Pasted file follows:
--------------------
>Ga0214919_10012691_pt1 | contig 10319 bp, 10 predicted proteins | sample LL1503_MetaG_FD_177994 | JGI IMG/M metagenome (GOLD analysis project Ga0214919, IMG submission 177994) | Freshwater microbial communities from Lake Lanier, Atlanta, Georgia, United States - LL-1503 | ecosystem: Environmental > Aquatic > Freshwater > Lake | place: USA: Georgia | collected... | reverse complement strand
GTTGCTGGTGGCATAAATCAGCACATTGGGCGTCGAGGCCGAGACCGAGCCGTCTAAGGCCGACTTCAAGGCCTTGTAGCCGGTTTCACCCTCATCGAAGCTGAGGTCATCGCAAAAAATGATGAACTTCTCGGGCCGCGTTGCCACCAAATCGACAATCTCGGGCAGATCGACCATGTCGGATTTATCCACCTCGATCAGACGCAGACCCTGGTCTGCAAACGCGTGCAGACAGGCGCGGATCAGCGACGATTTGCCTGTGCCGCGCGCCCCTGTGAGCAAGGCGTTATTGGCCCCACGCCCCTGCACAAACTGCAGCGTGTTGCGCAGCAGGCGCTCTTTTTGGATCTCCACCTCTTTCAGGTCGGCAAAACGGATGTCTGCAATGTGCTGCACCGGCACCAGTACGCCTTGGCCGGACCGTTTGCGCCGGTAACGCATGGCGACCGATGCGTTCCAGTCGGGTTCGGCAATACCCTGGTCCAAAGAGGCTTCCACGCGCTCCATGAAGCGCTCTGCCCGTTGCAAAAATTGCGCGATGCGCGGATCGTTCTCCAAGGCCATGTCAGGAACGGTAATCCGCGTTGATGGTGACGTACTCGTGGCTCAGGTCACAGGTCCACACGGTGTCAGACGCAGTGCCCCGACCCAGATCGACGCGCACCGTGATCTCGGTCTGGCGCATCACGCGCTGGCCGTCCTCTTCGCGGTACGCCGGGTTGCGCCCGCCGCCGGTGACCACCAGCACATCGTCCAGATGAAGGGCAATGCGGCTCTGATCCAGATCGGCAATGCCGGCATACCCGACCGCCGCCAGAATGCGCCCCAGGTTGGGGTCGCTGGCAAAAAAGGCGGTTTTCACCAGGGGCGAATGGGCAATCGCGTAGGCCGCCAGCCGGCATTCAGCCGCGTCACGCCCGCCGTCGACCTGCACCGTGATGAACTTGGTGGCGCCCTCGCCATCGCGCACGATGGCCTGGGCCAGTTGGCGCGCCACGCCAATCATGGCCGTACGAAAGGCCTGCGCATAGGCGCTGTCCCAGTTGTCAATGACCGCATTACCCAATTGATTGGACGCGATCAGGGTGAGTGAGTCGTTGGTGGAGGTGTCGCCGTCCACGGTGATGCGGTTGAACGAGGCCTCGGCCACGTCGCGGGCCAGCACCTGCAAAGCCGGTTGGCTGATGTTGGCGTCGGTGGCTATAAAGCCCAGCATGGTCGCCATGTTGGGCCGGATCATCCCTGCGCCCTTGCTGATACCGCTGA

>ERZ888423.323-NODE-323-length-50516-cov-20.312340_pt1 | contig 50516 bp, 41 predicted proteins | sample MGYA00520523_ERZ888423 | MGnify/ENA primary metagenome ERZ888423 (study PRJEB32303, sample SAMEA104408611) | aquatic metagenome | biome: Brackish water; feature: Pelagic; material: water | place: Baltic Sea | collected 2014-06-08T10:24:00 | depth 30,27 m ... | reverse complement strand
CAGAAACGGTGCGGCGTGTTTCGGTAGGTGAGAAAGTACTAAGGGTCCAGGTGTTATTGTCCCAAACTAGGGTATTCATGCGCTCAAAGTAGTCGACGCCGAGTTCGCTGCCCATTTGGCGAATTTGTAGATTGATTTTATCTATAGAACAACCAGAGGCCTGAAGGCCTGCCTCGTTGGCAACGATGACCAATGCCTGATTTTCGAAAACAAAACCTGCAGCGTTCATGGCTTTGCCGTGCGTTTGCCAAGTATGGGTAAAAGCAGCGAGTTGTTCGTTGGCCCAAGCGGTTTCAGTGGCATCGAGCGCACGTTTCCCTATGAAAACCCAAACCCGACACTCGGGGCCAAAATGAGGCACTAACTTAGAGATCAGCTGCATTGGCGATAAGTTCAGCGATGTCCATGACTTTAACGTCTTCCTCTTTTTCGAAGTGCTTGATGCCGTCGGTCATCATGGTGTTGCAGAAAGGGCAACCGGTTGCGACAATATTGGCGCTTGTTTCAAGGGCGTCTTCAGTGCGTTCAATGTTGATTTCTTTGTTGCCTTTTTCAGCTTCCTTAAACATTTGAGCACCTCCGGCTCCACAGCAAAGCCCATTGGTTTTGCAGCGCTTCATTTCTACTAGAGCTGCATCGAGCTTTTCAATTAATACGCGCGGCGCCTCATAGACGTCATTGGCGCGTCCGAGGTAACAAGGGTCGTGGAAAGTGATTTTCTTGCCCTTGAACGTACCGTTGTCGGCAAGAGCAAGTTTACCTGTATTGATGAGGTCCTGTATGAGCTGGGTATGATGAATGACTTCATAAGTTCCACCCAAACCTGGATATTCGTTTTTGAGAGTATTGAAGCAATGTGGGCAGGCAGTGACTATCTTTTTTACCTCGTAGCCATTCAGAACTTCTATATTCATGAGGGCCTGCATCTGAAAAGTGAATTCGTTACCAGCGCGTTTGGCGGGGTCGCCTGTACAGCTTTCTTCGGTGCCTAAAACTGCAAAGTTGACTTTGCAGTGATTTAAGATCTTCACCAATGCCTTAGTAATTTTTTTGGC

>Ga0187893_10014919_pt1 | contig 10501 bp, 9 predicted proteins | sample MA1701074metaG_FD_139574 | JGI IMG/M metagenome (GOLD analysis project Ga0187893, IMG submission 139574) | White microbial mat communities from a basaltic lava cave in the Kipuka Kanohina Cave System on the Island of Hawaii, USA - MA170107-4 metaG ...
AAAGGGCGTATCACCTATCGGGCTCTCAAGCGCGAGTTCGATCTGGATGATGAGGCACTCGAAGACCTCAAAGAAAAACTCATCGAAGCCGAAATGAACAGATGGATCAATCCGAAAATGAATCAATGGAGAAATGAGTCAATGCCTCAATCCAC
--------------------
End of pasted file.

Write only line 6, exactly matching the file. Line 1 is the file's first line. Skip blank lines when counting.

AAAGGGCGTATCACCTATCGGGCTCTCAAGCGCGAGTTCGATCTGGATGATGAGGCACTCGAAGACCTCAAAGAAAAACTCATCGAAGCCGAAATGAACAGATGGATCAATCCGAAAATGAATCAATGGAGAAATGAGTCAATGCCTCAATCCAC